(I’m on the left under covers. Jason stayed with me, the kitties knew I was upset.)

Thank you all for listening. I’m grateful for my support system (both on- and offline), and for being able to say goodbye to my grandmother, and for my family members that have taken such good care of Grandma over the years, and for being back in San Antonio so that I was able to spend one of her last days by her side. I’m grateful that once her pain got to be too much, she didn’t have to linger long in agony. I’m grateful that she had to a chance to tell so many of us goodbye. I’m grateful that my boys got to know her and are old enough to remember. I’m grateful for my husband for taking care of things while I’m out of commission, and for his very flexible job, and for the kitties who know something’s up and keep trying to comfort me. I’m grateful for yoga, which has helped to keep me grounded while my body tries to process the grief physically. I’m grateful for so many things, and I know the love of my family and friends will help me to get through this time.

About Amanda

Writing. Family. Books. Crochet. Fitness. Fashion. Fun. Not necessarily in that order. Note: agender (she/her).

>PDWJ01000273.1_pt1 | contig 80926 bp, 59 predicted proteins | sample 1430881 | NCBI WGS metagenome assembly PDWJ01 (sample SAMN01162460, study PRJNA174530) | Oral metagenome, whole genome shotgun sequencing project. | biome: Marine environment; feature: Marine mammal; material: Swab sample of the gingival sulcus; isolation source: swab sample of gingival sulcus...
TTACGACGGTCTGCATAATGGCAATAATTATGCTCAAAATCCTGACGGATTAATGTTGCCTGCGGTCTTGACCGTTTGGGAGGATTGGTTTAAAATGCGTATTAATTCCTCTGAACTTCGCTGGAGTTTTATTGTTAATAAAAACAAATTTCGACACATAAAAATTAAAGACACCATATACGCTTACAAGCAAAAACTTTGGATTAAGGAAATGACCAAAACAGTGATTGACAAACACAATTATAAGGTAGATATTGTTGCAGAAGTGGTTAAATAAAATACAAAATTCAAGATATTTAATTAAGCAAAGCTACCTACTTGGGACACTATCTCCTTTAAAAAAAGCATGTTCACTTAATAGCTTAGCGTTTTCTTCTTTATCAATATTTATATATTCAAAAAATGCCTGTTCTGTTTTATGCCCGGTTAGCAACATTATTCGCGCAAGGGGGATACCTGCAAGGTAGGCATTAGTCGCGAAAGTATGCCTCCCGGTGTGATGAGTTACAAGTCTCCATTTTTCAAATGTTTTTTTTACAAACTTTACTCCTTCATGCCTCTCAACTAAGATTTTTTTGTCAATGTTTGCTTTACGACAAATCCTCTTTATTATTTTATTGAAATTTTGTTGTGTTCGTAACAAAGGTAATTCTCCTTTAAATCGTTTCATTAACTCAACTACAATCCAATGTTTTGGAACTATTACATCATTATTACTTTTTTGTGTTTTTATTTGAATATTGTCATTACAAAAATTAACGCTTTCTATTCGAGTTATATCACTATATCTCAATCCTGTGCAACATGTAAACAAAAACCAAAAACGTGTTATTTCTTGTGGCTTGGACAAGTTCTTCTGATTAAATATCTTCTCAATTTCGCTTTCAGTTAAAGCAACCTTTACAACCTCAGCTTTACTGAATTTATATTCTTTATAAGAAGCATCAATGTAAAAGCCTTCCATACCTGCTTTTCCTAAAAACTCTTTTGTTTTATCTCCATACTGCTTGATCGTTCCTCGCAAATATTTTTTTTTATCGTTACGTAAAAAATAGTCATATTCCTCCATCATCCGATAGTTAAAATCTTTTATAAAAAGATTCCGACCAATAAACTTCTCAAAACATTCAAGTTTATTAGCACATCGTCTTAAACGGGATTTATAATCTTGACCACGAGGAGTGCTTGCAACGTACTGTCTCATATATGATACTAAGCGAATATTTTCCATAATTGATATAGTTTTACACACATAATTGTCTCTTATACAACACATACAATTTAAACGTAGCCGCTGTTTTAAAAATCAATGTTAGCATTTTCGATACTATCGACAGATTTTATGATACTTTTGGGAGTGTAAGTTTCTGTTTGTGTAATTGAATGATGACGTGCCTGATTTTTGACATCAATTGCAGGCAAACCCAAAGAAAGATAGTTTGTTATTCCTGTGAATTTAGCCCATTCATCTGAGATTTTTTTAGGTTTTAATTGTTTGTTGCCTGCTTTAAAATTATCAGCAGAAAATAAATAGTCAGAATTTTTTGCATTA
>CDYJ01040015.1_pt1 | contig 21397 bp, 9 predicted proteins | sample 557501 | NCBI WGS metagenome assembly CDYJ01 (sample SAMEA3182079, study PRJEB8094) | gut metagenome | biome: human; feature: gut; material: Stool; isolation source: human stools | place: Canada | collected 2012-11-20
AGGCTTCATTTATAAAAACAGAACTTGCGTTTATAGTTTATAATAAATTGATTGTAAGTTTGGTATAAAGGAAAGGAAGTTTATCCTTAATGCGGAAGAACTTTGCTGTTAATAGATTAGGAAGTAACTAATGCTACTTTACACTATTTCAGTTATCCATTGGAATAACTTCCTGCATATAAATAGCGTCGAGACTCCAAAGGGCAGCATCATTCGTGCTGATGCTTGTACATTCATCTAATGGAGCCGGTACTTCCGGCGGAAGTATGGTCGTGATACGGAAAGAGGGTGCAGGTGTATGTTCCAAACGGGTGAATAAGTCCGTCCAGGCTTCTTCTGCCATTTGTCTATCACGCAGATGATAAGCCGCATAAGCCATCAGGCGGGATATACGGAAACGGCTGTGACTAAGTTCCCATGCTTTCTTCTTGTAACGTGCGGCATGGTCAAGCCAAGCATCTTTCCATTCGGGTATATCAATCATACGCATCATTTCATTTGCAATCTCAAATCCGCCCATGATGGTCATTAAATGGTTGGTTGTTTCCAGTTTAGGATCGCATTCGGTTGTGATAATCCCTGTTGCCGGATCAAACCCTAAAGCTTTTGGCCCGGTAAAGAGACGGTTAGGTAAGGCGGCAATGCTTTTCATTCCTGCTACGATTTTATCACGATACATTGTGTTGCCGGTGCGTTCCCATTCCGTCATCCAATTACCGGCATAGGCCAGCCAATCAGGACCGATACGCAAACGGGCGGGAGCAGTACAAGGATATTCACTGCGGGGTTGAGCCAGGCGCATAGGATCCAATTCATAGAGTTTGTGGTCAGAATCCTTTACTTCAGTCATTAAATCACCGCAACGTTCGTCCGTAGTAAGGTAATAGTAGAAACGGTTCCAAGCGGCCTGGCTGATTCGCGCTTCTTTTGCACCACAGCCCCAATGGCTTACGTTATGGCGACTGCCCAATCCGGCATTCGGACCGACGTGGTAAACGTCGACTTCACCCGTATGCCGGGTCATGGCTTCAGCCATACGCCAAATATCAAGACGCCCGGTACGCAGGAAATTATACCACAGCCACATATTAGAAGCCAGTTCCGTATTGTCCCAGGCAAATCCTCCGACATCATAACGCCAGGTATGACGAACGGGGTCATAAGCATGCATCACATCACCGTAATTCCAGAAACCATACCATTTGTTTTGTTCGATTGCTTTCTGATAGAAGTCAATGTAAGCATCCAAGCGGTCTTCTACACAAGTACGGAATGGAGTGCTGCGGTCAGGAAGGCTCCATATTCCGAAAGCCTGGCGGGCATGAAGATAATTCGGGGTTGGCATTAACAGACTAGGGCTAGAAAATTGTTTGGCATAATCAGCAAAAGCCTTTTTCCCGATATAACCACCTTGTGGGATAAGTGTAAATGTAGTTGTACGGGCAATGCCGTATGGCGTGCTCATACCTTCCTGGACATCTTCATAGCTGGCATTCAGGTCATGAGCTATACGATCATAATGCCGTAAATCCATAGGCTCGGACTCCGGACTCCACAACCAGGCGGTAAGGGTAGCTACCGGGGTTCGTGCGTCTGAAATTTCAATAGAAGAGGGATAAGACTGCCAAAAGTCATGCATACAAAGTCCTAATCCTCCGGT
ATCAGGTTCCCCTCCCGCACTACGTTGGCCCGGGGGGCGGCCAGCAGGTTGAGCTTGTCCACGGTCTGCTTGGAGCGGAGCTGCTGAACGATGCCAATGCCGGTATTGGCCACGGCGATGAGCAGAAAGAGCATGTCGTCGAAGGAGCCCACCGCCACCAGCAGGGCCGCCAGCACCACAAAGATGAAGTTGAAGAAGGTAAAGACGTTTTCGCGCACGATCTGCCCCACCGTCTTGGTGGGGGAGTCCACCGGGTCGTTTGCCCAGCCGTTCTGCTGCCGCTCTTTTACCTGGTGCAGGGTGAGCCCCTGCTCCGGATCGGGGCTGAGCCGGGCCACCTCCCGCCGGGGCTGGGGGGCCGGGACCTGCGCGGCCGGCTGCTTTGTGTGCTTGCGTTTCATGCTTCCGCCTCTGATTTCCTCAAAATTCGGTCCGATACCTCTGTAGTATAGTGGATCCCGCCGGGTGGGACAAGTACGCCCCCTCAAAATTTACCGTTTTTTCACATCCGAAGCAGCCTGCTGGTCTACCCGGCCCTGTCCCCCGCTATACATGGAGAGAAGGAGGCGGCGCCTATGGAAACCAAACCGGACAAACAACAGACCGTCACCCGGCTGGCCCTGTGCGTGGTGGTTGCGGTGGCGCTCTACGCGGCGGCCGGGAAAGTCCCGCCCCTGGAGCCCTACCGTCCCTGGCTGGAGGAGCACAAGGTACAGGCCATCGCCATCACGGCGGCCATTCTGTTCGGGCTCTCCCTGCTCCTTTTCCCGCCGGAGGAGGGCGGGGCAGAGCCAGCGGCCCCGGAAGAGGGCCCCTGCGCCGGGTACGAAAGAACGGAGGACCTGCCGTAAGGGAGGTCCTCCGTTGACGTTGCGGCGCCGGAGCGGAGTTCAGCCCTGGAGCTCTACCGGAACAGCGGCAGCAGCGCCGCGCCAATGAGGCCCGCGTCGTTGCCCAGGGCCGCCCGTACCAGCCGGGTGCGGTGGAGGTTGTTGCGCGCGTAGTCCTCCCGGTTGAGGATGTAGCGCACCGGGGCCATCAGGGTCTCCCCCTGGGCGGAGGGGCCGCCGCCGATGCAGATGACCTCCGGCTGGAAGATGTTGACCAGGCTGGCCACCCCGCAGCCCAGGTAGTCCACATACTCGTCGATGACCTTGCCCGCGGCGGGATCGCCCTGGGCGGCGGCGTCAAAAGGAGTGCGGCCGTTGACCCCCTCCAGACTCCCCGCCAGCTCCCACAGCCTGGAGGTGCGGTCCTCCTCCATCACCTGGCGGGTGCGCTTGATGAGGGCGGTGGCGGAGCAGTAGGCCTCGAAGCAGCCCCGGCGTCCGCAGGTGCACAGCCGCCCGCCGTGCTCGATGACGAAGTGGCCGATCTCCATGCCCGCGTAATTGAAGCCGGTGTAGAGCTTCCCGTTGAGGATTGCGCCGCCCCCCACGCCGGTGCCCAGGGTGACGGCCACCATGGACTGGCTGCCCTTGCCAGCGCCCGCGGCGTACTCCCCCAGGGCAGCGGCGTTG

This entry was posted in Personal and tagged . Bookmark the permalink.

8 Responses to Sunday Coffee – On Saying Goodbye

  1. Natalie says:

    I’m so very sorry for the loss of your grandma. Grandma’s are special people. I’ll keep you in my thoughts.


  2. Very sorry for your loss! I’m sending a hug overseas to you 🙂

    It sounds like your nanna was an amazing person and you have lots of lovely memories to look back on. xxx


  3. So very sorry, Amanda. She sounds like a wonderful person.


  4. Alexx's Keto Avenue says:

    Sorry for your loss. Grandmas are the best I was basically raised by mine and I missed her while I was reading about yours. Have a great day and I pray you find some peace during this difficult time, my condolences.


  5. OH Amanda, I am so sorry for your loss. Your grandma sounds like an incredible woman. Grief is so unpredictable. My grandfather who recently passed also quit smoking cold turkey, on the day I was born. ❤


  6. Ceri says:

    I’m so sorry for your loss, Amanda. ❤ Sending you and the fam all my love. Honestly, as you know, you can predict how grief is going to hit us so just take your time to grieve in the way you need to. xxx


  7. Amanda says:

    Thanks everyone.


  8. Michelle says:

    She sounds like an amazing lady. I know that your memories will sustain you as your work through your grief.


Leave a Reply

Fill in your details below or click an icon to log in: Logo

You are commenting using your account. Log Out /  Change )

Twitter picture

You are commenting using your Twitter account. Log Out /  Change )

Facebook photo

You are commenting using your Facebook account. Log Out /  Change )

Connecting to %s

This site uses Akismet to reduce spam. Learn how your comment data is processed.